The nameless grandfather

 

Somewhere between Helsinki and Talinn
(lost between the sheets of popular songs)
drifts the elopement that might once have been
planned in Sidney Scarborough’s music shop. Wings
of fantasy lifted her, quavers shook
her Hull back streets: to skate on Baltic ice
became her dream. Her sailor would be back,
his unsigned vow inked on a fugue by Liszt.
He left a set of Finnish spoons, a pledge,
unfinished business. Maybe he did mean
to gild his Lily. Or perhaps his badge
was marked on kids from Stockholm to Stettin.
There’s no name, only handwriting – a mask.
A war broke out. There’s no one left to ask.

 

Night drive

The shudder always happens in my sleep.
Road signs, junctions, cat’s-eyes; pairs
of red squares in the night crawl closer.
A hypnotic hum of tyres on tarmac.

Never a hospital bed, never the blazing white
of surgery. Only a flickering of eyelids,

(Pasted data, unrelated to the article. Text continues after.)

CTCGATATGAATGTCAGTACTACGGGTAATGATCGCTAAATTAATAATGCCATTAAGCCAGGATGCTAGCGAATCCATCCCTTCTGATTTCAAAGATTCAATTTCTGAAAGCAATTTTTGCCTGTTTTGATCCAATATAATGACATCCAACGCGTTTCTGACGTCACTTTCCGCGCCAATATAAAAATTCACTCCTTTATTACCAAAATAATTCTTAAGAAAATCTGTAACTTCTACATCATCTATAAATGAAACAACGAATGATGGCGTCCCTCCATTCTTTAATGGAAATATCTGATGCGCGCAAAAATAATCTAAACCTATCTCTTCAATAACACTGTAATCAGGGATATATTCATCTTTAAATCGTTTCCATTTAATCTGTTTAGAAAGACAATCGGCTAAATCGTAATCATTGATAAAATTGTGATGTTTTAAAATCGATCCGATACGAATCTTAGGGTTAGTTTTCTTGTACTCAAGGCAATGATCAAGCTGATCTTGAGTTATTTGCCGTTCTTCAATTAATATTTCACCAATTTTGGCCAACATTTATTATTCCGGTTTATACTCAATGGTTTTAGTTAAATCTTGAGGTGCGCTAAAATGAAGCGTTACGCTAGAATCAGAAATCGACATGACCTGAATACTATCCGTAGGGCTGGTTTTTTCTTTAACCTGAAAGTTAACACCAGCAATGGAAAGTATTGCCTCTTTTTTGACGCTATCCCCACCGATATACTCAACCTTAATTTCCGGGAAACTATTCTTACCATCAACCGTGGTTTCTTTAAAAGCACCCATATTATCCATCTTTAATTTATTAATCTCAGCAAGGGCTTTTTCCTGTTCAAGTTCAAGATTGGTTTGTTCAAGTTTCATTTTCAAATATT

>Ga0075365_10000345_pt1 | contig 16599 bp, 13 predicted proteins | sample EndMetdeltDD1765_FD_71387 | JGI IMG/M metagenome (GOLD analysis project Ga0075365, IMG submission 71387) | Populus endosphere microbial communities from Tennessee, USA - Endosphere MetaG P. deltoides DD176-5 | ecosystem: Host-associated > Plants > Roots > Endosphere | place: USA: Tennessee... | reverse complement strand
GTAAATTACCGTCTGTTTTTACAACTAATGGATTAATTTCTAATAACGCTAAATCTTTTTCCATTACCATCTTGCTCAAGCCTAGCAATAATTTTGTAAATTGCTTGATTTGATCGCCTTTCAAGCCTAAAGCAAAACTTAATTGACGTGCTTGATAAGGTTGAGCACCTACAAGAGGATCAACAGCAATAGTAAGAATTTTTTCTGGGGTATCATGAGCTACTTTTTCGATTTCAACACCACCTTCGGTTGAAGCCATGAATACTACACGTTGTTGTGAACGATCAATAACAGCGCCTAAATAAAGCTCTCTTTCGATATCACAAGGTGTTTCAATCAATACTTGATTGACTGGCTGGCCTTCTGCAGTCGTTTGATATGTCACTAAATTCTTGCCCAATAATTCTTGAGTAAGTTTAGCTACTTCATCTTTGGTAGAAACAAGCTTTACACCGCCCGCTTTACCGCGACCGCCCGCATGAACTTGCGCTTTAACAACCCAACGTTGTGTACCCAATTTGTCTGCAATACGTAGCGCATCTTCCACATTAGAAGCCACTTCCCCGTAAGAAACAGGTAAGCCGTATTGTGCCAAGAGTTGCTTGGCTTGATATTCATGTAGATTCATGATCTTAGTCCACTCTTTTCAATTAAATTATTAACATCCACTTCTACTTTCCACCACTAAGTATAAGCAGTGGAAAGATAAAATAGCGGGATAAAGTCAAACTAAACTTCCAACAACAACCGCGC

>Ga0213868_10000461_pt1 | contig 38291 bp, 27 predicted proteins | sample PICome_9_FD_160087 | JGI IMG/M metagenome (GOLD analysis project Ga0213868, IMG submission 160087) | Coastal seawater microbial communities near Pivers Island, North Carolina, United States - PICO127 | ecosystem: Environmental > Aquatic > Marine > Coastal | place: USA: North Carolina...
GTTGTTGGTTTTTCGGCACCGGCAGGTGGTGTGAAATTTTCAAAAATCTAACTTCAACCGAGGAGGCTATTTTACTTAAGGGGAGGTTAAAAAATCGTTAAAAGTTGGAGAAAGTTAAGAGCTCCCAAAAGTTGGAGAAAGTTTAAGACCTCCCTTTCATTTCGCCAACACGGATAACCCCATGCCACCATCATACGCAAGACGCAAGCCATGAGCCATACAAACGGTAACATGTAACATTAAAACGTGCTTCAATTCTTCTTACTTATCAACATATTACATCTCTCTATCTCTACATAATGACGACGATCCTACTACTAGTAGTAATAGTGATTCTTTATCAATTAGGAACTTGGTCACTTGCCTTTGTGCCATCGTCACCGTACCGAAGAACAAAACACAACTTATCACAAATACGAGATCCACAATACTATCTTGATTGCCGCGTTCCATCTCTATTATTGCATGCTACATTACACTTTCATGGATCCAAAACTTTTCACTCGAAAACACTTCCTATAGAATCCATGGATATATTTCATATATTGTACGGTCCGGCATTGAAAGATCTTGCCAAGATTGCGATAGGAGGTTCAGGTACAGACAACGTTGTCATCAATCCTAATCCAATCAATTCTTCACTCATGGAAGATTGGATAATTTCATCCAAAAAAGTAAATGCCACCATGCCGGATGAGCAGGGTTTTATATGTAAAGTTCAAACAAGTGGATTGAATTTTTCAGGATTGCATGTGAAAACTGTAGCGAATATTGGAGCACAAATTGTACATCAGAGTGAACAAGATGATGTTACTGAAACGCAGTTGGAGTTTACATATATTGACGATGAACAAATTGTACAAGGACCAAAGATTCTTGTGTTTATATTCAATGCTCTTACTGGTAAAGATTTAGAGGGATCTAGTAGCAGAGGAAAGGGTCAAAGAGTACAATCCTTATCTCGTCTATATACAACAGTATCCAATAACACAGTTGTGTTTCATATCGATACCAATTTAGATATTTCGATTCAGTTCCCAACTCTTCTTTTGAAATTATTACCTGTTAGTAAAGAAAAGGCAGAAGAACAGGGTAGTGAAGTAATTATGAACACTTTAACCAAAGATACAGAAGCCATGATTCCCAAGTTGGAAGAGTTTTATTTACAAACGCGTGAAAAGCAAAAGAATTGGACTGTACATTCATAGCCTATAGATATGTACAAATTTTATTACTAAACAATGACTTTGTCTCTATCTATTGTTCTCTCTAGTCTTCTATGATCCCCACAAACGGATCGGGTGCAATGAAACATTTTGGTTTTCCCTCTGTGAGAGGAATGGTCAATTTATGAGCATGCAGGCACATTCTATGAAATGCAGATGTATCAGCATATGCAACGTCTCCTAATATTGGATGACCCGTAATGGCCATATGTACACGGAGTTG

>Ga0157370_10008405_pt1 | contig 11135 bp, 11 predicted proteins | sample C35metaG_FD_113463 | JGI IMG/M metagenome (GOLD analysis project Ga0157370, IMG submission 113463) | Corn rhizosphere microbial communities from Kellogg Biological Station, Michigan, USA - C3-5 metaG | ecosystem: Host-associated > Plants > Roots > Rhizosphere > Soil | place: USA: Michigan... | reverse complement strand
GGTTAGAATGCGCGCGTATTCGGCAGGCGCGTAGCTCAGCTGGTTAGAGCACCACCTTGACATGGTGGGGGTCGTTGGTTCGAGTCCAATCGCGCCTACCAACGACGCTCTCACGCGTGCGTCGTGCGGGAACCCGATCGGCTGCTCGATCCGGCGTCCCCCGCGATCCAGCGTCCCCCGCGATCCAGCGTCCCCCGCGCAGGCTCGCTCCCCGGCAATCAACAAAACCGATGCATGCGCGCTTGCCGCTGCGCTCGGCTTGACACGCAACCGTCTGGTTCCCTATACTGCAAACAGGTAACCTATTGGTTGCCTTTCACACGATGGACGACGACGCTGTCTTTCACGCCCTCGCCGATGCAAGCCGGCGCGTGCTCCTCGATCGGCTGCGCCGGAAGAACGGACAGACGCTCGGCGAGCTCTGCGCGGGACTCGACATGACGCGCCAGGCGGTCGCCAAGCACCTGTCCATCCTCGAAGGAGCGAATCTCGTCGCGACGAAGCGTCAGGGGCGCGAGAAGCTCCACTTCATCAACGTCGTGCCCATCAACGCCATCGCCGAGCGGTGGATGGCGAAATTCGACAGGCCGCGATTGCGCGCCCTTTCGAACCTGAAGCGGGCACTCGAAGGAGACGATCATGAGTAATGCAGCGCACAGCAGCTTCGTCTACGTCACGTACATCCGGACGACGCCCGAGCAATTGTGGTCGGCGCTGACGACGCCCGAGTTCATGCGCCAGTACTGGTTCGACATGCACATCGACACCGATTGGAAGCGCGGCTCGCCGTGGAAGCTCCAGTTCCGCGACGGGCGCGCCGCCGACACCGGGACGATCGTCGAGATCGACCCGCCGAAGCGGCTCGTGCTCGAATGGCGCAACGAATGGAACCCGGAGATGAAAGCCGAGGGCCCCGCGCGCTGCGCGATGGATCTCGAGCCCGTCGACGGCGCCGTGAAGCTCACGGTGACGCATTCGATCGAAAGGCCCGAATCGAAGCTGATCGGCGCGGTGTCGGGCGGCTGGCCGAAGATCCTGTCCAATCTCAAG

silent swish of metal, an exaggerated swerve
as brakes lock. An endlessly repeated motion

half a second before impact. Half a second
with the verge two yards too close,
the darkness two degrees too warm, the letters
on the tail-lights curiously readable.

 

This poem has also been published in Clear Poetry.

To Brendan

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I strain to hold what moved you in the tide’s turn,
some shifting of shingle, a weft of kelp, fire
on the horizon.

You sailed between walls of ice, caught the flow
of volcanoes. Green below, mists, elisions
of nimbus and starlight.

Hurled to the gales, the chants that chimed
your hours eddied, drowned, resurfaced:
burst to the beat of the bodhran.

In streets of brick, would you still teach
the touch of current, stability of rolling, curve
and drift of destination?

Wedged between right angles, I stretch
for that unfathomable drive, the migration
of the grey goose.

On solid ground
I am unspent,
unsalted.

 

This poem was also published in the online poetry magazine Ground.